Big Briar, Inc.

Big Briar, Inc.
554 Riverside Drive
Asheville, NC 28801
Phones: (704) 251-0090 or
(800) 948-1990
Fax: (704) 254-6233
web site:

Photo, © 2001, courtesy
Grand Royal Magazine
This is the prototype of the very exciting Ethervox Midi Theremin which was unveiled in June 1997 at the First International Theremin Festival in Portland, Maine. See Big Briar's website for more information on this revolutionary theremin development!

Next is the PAiA THEREMAX. A feature unique to PAiA’s Theremax is its ability to control voltage-controlled synthesizers, via special pitch and gate outputs. See PAiA’s web site for a more comprehensive description.

PAiA Electronics, Inc.
3200 Teakwood Ln
Edmond OK 73013
Phone: (405) 340-6300
Fax: (405) 340-6378

Finally, we have WAVEFRONT TECHNOLOGIES, who makes two basic theremin models: A wooden cabinet model, available in a variety of hardwoods; and a compact touring model constructed into an impact-resistant briefcase. (Wavefront also offers a theremin-Midi interface.)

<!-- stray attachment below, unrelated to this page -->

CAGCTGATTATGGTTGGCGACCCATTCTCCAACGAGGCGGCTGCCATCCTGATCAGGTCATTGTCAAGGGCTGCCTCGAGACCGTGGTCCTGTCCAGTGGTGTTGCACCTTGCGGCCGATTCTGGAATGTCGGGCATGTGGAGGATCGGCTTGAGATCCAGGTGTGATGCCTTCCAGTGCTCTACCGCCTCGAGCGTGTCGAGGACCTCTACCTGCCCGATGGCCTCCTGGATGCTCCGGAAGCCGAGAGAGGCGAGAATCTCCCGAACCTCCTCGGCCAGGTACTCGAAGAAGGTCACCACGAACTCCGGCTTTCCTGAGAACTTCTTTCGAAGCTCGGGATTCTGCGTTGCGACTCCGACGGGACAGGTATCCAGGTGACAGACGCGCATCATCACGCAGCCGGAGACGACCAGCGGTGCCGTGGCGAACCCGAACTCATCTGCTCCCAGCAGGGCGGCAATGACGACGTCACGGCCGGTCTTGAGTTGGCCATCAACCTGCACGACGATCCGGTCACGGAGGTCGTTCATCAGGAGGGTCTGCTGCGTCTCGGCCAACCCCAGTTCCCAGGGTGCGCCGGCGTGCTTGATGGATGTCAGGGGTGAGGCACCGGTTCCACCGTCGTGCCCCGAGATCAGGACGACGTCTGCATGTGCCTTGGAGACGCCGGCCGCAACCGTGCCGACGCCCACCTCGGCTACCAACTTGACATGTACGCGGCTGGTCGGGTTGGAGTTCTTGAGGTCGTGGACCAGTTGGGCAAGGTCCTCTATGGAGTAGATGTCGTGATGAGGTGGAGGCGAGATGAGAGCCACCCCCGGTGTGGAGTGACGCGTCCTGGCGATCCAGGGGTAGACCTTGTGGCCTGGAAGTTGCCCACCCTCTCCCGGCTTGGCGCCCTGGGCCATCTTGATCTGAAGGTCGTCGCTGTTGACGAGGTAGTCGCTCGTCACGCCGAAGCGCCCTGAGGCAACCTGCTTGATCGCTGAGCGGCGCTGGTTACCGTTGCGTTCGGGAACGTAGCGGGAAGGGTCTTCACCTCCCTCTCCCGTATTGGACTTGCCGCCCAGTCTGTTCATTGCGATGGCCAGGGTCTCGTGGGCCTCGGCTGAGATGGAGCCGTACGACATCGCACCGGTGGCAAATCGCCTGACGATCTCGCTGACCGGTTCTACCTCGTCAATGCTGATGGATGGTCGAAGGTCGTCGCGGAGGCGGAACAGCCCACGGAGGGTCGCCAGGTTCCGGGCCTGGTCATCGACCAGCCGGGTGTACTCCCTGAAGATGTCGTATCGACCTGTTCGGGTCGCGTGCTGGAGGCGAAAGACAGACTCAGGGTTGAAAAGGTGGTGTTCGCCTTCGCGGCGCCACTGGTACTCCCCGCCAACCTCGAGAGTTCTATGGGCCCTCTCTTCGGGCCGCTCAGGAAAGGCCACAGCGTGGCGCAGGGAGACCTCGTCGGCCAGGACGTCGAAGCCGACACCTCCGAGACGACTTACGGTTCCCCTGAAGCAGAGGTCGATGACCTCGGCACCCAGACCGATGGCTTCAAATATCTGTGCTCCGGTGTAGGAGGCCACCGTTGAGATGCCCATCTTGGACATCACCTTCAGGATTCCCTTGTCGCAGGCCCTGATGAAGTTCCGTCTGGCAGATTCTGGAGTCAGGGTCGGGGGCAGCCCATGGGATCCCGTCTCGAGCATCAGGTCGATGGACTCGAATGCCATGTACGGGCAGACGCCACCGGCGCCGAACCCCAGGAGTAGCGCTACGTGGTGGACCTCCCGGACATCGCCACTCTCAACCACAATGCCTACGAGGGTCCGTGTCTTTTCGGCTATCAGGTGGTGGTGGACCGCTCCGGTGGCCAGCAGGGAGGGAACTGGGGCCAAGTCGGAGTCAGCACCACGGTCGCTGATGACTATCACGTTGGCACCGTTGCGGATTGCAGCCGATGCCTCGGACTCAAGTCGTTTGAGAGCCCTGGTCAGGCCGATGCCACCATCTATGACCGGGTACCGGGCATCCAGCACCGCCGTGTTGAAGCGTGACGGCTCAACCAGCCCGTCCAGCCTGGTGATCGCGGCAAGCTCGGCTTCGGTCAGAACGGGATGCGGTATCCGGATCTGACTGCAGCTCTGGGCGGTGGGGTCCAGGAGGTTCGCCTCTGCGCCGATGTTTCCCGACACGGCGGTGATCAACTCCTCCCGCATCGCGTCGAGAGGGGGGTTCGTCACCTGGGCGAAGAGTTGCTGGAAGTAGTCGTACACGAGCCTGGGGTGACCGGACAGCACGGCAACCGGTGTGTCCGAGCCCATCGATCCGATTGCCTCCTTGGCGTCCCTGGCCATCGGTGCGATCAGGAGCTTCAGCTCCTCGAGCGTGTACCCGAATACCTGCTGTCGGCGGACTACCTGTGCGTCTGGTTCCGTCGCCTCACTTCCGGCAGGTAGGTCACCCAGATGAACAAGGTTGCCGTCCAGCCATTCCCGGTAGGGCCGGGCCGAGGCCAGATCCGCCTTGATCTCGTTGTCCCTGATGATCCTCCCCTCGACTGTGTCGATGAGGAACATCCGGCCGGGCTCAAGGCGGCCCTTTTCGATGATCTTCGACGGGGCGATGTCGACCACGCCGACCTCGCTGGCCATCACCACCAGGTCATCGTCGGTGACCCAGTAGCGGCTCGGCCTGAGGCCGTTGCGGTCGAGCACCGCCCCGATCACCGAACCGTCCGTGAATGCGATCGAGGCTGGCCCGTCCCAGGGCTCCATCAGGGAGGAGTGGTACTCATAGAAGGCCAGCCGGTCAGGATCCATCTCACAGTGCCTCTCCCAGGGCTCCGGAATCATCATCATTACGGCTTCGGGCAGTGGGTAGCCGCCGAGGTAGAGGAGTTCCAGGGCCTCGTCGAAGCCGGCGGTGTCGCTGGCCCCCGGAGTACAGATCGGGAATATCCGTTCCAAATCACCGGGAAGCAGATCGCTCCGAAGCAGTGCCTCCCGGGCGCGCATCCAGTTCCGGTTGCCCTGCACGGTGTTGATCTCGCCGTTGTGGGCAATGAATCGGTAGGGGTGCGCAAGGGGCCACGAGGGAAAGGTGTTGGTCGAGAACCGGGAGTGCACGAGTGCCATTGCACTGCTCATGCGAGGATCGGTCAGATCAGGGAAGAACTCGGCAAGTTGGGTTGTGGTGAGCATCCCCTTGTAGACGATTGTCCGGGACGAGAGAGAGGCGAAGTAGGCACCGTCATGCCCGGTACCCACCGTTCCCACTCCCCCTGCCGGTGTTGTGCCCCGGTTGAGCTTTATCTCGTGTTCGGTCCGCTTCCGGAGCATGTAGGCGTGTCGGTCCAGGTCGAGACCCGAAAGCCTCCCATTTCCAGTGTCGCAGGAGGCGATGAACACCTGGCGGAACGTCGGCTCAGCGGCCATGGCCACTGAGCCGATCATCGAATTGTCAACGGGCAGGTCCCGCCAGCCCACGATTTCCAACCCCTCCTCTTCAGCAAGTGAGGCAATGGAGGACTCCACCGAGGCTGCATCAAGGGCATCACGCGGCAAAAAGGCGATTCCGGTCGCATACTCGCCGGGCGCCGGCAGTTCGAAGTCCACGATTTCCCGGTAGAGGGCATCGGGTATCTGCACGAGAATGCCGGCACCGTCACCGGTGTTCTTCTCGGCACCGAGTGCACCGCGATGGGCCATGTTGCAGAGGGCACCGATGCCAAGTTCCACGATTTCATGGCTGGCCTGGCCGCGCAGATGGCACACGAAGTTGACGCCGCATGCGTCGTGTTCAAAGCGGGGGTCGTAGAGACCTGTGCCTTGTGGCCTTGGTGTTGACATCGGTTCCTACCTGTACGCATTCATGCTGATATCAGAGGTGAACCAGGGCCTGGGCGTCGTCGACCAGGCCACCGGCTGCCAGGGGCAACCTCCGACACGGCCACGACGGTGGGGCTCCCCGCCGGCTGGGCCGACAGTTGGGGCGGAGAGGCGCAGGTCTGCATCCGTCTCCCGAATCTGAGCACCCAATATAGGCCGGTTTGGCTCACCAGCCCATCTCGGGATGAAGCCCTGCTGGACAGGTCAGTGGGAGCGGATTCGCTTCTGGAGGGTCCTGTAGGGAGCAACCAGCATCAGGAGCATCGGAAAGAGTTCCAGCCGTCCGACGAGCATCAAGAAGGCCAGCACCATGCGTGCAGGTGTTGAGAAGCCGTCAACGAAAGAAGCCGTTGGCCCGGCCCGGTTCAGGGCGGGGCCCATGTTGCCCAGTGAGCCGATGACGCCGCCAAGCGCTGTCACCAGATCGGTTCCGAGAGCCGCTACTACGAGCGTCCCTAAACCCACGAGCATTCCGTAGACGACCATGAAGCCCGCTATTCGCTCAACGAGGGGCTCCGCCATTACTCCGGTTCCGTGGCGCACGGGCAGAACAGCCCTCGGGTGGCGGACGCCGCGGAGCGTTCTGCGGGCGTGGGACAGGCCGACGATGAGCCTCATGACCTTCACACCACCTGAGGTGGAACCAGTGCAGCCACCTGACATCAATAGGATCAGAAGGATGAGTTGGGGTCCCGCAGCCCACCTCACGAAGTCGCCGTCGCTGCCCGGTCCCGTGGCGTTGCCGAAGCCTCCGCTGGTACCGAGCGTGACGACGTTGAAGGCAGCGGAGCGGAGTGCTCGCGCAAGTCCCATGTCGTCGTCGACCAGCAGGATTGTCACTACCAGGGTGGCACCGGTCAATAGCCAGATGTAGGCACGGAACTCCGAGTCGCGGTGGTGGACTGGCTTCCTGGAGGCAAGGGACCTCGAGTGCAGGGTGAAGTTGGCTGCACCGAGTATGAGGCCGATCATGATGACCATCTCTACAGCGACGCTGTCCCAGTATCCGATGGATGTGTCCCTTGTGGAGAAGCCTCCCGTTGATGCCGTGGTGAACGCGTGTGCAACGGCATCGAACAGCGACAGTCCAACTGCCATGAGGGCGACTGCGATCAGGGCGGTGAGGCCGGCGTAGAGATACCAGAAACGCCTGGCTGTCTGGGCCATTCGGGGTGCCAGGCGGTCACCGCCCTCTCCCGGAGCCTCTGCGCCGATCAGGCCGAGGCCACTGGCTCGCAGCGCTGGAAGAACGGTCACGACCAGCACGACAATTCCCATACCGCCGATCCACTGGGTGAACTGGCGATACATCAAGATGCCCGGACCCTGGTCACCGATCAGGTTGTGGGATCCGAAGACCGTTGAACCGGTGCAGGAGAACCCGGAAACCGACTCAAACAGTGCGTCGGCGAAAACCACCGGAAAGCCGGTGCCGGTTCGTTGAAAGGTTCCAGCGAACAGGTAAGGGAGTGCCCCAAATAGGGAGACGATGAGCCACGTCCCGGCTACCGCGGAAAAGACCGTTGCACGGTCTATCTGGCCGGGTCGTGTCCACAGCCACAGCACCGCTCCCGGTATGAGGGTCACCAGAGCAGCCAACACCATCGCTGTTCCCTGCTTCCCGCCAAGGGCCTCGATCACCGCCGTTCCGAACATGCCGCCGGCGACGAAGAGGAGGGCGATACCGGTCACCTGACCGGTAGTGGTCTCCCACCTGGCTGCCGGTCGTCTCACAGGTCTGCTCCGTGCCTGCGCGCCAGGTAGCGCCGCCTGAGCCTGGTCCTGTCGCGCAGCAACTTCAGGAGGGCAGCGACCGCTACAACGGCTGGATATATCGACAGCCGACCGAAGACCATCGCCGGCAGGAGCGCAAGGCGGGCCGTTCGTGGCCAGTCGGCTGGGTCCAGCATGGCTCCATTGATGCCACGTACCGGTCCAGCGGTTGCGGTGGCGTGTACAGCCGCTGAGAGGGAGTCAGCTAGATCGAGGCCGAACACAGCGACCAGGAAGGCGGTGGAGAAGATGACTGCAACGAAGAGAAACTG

Wavefront Technologies
6101 Del Valle Dr.
Los Angeles, CA 90048
Phone: (213) 957-4901

IV. My Instruments

I currently have three instruments, received in the order listed: Moog “Melodia” cir. 1958; a Big Briar “Etherwave” 1995; and a Big Briar “91-A” console model theremin, 1994.

Here’s a group shot of my Big Briar family: : left to right — Etherwave, 91-A, [Moog] Melodia.

For more photos of the Melodia, see my Ojai Concert page.

For more photos of the 91-A theremin, see Big Briar Custom 91-A Theremin.

Here are photos of my left-handed (don’t try this at home*) Etherwave:

*Making my Etherwave a left-handed instrument was a royal pain in the antenna, let me tell you. And the guy who did it for me, Dave Weiner, can vouch for that. Lacking direction from Big Briar on how to accomplish this, Dave took it upon himself to figure it out alone. Which he did, magnificently. But, boy, the hoops he had to jump through to get it done! One advantage the PAiA and Wavefront theremins have over the Big Briar is that making them right- or left-handed is a breeze.